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A few words from the Editor June 2005

Being involved in an alternative newspaper like the Alliance is a little bit like being Rodney Dangerfield. When it comes to dealing with the mainstream press, “we don’t get no respect.” Hell, we usually can’t even get any attention. When we do, it is usually of the wrong kind, labeling us as strange people living on the political fringe.

Now, I’m not going to lose any sleep over David Rheinhard or Renee Mitchell calling me a Red. They happen to be right (for once). And as the old song goes, “you ain’t done nothing if you ain’t been called a Red.”

But there are times when it is necessary to respond to such attacks because they are directed against comrades and because doing so helps us in the struggle with bigger issues within our movement.

Such an attack took place last month against Bonnie Tinker, a long-time advocate for lesbian-gay-transgender rights, founder of Love Makes a family, and a columnist for the Alliance. The cover story of the May 6 issue of Just Out (“Out of Focus; Is Love Makes a Family Still Effective? by Jaymee R. Cuti) does little to address the question contained in the headline. Most the space is spent trying to smear Tinker as dishonest, constantly stealing the limelight from others and power-hungry.

Much of what is presented as evidence is laughable: administrative disorder; failure to secure grants from the usual sources; friction with government agencies with which Tinker has contracts; and the reliance upon friends and family to fill positions within the Love Makes a Family. Most small non-profits have experienced these conditions at one time or another without any public harm occuring.

Cuti, of course, provides no concrete evidence that these conditions moved into the area of actual wrong-doing. There’s no evidence that the Oregon Department of Justice’s Charity Division — to which every non-profit must report its financial activities — is dissatisfied with Love Makes a Family’s operation. Nor did Cuti present any evidence the Internal Revenue Service or U.S. Postal Service are unhappy with how Tinker is using the organization’s tax-exemption status or bulk mail permit. No evidence is presented of civil litigation pending against Tinker or the group. All we get is inuendo from people who disagree with Tinker on the political issues.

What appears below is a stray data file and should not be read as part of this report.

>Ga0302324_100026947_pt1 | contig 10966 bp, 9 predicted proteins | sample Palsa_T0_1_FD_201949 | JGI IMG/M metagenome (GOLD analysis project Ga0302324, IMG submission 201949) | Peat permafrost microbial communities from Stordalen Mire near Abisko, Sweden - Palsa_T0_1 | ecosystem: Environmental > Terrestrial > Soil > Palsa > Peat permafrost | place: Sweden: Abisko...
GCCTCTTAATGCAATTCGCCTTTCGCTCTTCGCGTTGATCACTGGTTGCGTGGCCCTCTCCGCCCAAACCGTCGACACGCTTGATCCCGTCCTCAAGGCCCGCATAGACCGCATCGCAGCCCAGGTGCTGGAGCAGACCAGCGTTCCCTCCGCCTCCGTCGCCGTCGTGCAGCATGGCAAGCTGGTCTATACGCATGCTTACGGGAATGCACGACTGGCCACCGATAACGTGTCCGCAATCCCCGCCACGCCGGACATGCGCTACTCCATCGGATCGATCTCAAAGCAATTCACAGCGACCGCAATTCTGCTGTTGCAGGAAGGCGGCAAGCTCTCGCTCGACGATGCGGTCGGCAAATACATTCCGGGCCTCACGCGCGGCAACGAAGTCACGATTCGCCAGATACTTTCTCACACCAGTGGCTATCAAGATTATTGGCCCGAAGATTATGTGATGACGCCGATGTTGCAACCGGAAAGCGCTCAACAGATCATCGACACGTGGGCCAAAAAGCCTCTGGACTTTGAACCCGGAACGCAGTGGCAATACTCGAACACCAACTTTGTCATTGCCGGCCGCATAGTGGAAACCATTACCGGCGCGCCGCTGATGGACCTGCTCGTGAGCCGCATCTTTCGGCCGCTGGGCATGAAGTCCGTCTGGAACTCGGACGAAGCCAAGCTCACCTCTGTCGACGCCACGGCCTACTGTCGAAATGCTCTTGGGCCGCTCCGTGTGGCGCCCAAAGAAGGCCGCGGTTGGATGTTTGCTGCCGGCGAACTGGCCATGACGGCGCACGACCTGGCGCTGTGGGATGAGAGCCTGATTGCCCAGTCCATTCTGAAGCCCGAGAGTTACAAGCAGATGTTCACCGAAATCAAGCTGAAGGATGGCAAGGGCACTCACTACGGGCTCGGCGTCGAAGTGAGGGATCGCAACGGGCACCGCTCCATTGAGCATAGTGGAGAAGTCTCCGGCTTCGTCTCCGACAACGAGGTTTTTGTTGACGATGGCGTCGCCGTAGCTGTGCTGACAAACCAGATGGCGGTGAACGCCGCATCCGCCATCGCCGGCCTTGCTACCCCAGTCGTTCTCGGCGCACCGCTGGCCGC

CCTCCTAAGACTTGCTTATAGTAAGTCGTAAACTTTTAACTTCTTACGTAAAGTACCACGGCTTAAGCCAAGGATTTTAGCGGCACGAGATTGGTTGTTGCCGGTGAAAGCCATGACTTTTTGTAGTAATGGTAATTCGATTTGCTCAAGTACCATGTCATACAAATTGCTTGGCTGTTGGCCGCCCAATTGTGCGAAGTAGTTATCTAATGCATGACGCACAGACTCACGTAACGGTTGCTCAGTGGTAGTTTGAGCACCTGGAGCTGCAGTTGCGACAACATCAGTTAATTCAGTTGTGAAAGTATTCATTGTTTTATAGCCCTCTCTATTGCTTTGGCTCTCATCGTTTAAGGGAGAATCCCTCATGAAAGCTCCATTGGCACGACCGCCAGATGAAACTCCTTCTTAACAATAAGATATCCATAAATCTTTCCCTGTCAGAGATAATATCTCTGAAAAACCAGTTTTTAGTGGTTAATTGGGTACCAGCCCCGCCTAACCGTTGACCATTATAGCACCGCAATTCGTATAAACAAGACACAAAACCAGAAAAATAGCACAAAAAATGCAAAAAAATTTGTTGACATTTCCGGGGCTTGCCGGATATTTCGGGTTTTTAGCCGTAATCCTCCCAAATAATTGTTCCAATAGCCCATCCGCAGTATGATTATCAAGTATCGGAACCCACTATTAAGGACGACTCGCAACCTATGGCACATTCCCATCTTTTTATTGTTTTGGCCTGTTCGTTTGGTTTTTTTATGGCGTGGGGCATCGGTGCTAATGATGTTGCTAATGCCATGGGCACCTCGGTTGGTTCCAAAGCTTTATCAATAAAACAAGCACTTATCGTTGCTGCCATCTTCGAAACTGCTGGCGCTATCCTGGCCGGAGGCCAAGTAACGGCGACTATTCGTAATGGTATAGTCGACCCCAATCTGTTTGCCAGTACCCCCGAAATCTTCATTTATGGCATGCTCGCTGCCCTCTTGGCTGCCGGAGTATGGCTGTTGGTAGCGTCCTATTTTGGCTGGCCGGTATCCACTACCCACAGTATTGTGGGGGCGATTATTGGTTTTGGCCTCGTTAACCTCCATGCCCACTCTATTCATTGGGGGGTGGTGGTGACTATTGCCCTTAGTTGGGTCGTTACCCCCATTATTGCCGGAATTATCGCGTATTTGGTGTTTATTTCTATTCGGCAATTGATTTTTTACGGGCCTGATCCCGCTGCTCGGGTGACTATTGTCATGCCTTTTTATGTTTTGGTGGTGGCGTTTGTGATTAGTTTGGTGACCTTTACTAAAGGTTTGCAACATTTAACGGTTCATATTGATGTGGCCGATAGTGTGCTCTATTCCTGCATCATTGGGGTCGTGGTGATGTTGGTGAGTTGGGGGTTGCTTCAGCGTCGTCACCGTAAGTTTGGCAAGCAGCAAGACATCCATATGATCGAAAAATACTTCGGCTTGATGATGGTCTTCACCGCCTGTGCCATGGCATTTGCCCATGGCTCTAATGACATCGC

It is the discussion of political issues — the conduct of the Measure 36 campaing in particular — where Cuti reveals the real intent of the article: to punish Tinker for being a voice dissenting from the Basic Rights Oregon party line during and following the election.

For those who read Tinker’s assessment of the campaign (if you haven’t, visit to access the full article), it is clear that the leadership of the No on 36 campaign is unhappy with Tinker’s assessment. Tinker’s biggest criticism is that the campaign turned its back on the grassroots that had turned back anti-gay attacks in the past. The fact that the campaign leadership cites the organizations that signed onto the campaign as evidnece of grassroots partcipation only underscores Tinker assertion that they don’t understand what grassroots involvement really means: volunteers must be more deeply involved than stuffing envelopes. They must be involved in a substantive way, including decision-making.

Classism is not, of course, restricted to Basic Rights Oregon or the lesbian-gay-transgender movement. It can be found in all facets of our progressive movement, including the labor movement. What makes the questions Tinker raised about the No on 36 campaign so troublesome to its liberal leadership is that it goes beyond electoral politics, raising questions about identity politics and its ability to address the real sources of our problems.

We cannot ignore that our gender, our financial status, our color or our religious belief shapes us in specific ways. We must, in fact celebrate those elements that make us different from the blandness of the bourgeoisie. But we must also look for those underlying connections, even though they most often are of a negative nature — our exploitation by capitalism.

If we fail to embrace all and share with all, we find ourselves in an intellectual cul-de-sac where we strive to be a have at the cost of our fellow have-nots. It is a precarious place to end up and one offering no security since those above us on the pole have no desire for us to be their peers and those below resent the betrayal. Just Out, which specializes in just that sort of “activism” is understandably perturbed by Tinker revealing how morally empty that position is.

—Dave Mazza




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Last Updated: June 29, 2005